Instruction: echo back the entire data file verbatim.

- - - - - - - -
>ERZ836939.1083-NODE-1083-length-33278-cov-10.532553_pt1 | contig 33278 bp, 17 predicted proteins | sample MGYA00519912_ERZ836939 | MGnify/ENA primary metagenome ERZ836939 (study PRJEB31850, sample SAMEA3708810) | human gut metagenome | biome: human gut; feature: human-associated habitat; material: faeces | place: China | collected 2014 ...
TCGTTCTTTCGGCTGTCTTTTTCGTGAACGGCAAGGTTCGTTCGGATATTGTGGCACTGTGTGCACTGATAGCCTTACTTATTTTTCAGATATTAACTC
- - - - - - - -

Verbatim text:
>ERZ836939.1083-NODE-1083-length-33278-cov-10.532553_pt1 | contig 33278 bp, 17 predicted proteins | sample MGYA00519912_ERZ836939 | MGnify/ENA primary metagenome ERZ836939 (study PRJEB31850, sample SAMEA3708810) | human gut metagenome | biome: human gut; feature: human-associated habitat; material: faeces | place: China | collected 2014 ...
TCGTTCTTTCGGCTGTCTTTTTCGTGAACGGCAAGGTTCGTTCGGATATTGTGGCACTGTGTGCACTGATAGCCTTACTTATTTTTCAGATATTAACTC